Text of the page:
(b c1735; d Paris, late 1787 or early 1788). French composer and violinist. His first names are undoubtedly Charles-Guillaume (given by La Borde, 1780) rather than Claude-Guillaume (from the report of his wife’s death in Annonces, 14 August 1792). He is first mentioned in Les spectacles de Paris as a violinist in the orchestra of the Opéra-Comique from 1753 to 1755. By 1756 he had composed music for at least two spectacles à machines at the Théâtre des Tuileries (La Borde claims a third). The Annonces, affiches et avis divers of 15 September 1760 referred to him as first violin and maître de musique at the music school of Sieur Dubugraire; in the announcement of his Six trio op.4 (1762) he is described as the first violin of the Duc d’Aiguillon, a prominent patron in the French capital. Soon afterwards he began to take advantage of the expanding bourgeois musical life in Paris and for almost three decades he made his living as a composer, arranger and violin teacher. Although he is known to have been a violinist, his name does not appear as a soloist nor as a member of any Parisian orchestra after ...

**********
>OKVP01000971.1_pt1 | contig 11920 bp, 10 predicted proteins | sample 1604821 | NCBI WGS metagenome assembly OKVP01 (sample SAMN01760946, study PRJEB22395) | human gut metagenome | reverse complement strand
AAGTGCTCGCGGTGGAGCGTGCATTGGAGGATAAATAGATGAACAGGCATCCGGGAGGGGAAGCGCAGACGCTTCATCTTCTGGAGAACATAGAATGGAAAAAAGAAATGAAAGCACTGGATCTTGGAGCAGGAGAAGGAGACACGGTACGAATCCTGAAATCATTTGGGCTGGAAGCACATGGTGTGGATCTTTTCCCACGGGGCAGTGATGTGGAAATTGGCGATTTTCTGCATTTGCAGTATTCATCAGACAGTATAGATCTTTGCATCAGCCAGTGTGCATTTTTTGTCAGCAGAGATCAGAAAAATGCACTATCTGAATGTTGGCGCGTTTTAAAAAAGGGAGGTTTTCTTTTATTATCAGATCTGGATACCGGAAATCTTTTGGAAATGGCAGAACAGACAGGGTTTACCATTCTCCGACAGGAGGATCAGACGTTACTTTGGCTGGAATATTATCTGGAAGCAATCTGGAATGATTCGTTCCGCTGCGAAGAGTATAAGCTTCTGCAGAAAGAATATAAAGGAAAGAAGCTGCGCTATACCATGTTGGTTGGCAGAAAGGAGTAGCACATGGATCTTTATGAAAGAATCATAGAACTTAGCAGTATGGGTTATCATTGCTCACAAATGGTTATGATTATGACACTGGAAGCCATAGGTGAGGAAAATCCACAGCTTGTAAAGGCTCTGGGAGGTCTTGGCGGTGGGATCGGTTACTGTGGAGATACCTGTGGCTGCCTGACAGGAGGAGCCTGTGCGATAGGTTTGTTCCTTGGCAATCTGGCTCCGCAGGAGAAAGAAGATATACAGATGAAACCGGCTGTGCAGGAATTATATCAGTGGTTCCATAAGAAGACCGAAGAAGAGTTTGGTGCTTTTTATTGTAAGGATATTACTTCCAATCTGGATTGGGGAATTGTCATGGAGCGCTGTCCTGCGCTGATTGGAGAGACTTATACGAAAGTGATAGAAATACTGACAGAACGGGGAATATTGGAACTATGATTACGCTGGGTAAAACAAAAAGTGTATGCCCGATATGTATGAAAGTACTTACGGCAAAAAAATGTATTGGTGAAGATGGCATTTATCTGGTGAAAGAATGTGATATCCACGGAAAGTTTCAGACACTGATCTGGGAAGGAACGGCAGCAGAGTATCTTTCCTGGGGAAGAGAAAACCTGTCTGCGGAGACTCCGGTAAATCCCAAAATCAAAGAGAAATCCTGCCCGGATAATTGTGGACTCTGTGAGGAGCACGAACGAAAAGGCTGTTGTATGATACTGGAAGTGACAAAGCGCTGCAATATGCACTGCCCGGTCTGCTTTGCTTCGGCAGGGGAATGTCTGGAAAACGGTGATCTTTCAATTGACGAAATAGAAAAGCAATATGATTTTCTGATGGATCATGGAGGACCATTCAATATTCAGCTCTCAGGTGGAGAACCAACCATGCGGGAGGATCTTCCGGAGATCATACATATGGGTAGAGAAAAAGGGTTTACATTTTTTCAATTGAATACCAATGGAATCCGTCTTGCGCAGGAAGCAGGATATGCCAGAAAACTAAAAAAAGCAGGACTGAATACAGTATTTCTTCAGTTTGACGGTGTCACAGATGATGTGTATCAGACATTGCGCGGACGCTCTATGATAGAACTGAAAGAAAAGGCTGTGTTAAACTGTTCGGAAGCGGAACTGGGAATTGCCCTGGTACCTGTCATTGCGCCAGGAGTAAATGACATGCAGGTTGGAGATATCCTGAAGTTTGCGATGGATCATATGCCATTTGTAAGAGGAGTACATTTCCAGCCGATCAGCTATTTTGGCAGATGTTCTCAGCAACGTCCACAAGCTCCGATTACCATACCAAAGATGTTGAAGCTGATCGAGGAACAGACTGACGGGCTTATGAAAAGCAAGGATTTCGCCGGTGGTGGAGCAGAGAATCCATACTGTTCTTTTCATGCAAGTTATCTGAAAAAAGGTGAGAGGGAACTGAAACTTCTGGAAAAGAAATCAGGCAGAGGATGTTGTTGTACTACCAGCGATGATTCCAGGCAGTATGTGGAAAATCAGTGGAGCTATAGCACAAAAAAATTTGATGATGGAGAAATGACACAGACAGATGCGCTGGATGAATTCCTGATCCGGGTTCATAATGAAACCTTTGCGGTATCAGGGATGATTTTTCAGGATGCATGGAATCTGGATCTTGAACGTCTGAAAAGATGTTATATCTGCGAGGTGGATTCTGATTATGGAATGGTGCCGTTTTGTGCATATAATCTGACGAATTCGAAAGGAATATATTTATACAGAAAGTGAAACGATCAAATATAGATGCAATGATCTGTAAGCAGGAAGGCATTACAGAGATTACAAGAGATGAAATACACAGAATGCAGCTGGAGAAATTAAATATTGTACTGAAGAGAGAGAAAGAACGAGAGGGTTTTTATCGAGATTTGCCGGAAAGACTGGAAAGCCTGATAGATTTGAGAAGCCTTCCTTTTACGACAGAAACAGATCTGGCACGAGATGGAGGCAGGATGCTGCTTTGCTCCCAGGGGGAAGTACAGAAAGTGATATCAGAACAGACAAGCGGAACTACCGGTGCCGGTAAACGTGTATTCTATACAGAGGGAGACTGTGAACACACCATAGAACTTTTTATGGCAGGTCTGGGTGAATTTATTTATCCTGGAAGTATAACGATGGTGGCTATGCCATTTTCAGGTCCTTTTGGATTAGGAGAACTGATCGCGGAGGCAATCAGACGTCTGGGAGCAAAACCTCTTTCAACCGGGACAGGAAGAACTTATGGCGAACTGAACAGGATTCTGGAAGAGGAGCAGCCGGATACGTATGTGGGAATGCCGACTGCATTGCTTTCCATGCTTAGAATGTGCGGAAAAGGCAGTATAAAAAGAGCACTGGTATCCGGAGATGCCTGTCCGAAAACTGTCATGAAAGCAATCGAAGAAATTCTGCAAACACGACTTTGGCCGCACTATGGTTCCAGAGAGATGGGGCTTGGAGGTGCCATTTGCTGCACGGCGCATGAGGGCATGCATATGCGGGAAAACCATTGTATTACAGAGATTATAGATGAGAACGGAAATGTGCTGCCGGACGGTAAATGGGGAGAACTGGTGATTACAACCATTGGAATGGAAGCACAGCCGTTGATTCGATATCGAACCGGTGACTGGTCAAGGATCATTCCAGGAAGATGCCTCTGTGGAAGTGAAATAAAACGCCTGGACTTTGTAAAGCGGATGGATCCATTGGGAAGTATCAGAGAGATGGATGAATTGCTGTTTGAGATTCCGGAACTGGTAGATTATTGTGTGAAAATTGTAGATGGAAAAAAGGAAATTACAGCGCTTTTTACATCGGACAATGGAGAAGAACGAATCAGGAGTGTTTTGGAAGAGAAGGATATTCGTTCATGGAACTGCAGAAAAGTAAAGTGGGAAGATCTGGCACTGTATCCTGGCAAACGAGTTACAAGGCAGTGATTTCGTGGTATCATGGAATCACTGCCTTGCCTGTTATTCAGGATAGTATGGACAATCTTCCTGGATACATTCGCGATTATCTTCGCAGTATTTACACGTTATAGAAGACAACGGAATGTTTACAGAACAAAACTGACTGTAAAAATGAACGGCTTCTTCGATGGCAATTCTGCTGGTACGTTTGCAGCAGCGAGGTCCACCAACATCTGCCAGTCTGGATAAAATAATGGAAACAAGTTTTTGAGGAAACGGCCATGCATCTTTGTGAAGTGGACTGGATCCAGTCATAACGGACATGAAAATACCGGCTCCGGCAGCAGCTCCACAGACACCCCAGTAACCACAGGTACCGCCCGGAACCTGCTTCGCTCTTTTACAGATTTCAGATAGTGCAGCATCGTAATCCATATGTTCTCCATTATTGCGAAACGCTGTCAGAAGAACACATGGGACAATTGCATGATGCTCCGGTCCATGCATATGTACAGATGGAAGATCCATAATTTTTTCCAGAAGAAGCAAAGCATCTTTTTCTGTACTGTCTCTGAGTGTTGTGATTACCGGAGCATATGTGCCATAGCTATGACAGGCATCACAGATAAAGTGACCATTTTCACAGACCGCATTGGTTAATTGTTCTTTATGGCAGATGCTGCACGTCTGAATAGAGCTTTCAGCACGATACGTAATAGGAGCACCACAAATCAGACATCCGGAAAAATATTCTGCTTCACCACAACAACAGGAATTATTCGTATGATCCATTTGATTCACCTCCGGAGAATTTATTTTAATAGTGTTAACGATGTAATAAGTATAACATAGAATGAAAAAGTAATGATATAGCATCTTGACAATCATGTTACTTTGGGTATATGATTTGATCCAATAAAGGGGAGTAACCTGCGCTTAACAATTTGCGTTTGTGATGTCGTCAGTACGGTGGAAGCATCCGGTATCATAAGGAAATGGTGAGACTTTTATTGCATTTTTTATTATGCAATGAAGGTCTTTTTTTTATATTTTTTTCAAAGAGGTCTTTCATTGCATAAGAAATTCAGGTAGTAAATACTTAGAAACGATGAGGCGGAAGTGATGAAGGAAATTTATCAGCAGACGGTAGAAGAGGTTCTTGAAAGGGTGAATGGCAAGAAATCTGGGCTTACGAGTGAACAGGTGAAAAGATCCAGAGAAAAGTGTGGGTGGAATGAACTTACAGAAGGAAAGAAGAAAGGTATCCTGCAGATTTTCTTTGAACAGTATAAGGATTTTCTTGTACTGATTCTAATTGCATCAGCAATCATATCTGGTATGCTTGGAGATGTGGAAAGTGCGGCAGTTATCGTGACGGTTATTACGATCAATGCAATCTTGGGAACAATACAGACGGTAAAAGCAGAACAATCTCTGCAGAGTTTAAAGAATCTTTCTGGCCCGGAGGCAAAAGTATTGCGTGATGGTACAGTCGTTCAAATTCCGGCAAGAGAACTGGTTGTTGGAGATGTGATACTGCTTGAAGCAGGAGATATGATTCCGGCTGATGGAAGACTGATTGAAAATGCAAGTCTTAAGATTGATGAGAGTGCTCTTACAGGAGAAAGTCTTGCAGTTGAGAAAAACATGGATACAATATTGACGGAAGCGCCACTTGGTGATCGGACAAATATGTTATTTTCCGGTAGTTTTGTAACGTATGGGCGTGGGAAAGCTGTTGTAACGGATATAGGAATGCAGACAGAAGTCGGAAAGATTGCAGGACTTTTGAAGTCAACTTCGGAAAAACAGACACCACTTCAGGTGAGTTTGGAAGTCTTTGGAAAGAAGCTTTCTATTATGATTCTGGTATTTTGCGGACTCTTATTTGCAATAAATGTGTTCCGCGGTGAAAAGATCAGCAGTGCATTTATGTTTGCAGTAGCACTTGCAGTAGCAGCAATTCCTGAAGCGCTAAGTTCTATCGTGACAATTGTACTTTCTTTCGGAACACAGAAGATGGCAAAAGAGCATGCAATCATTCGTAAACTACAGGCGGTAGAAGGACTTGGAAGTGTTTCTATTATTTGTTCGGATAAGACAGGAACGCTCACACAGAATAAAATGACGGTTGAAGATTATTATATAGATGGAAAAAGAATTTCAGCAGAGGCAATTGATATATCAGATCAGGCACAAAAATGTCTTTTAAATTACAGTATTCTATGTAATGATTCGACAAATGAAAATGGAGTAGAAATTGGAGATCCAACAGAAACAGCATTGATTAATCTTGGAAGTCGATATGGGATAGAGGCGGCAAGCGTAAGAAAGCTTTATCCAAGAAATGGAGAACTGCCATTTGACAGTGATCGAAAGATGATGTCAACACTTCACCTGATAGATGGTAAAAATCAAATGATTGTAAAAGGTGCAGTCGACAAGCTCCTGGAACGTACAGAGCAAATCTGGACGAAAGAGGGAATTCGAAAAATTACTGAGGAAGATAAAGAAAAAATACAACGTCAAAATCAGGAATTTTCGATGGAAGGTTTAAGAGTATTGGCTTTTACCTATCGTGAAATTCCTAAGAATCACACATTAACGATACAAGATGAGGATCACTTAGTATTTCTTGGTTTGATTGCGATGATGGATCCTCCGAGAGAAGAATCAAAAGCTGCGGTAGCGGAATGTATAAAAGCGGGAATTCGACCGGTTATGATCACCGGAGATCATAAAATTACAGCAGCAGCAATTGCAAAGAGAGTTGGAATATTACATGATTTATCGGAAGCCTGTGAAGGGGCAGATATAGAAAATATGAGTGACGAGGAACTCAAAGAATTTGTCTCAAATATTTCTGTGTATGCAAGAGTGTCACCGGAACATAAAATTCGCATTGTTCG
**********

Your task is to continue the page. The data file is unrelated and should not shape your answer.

Article

James L. Jackman

(b ?Milan, c1710; d Frankfurt, c1792). Italian cellist and composer. Although early sources (Eitner, Rudhart) claimed a Milanese origin for Aliprandi, the family has not been definitely traced. One of the numerous Italians who found careers north of the Alps, Aliprandi first appears in the records of the Bavarian court at Munich on 1 October 1731 as a chamber and court musician, with a yearly stipend of 1000 florins. On 22 August 1737 he succeeded G.B. Ferrandini as composer of chamber music; on 11 March 1744 he was promoted to Konzertmeister, with his salary increased to 1200 florins. By 1777 this amount had been reduced to 1105 florins, and in 1778 he retired with a pension of 500 florins. In 1791 he was living in Frankfurt; a petition by his son Bernardo Maria dated May 1793 indicates that he had died by then.

Aliprandi’s works for the Bavarian court opera include ...

Article

James L. Jackman

revised by Valerie Walden

(b Munich, Feb 5, 1747; d Munich, Feb 19, 1801). Italian cellist and composer, son of Bernardo Aliprandi. The young Bernardo probably studied with his father and, like many cellists of the era, would have been familiar with the viol. He began playing the cello for the Munich court between ...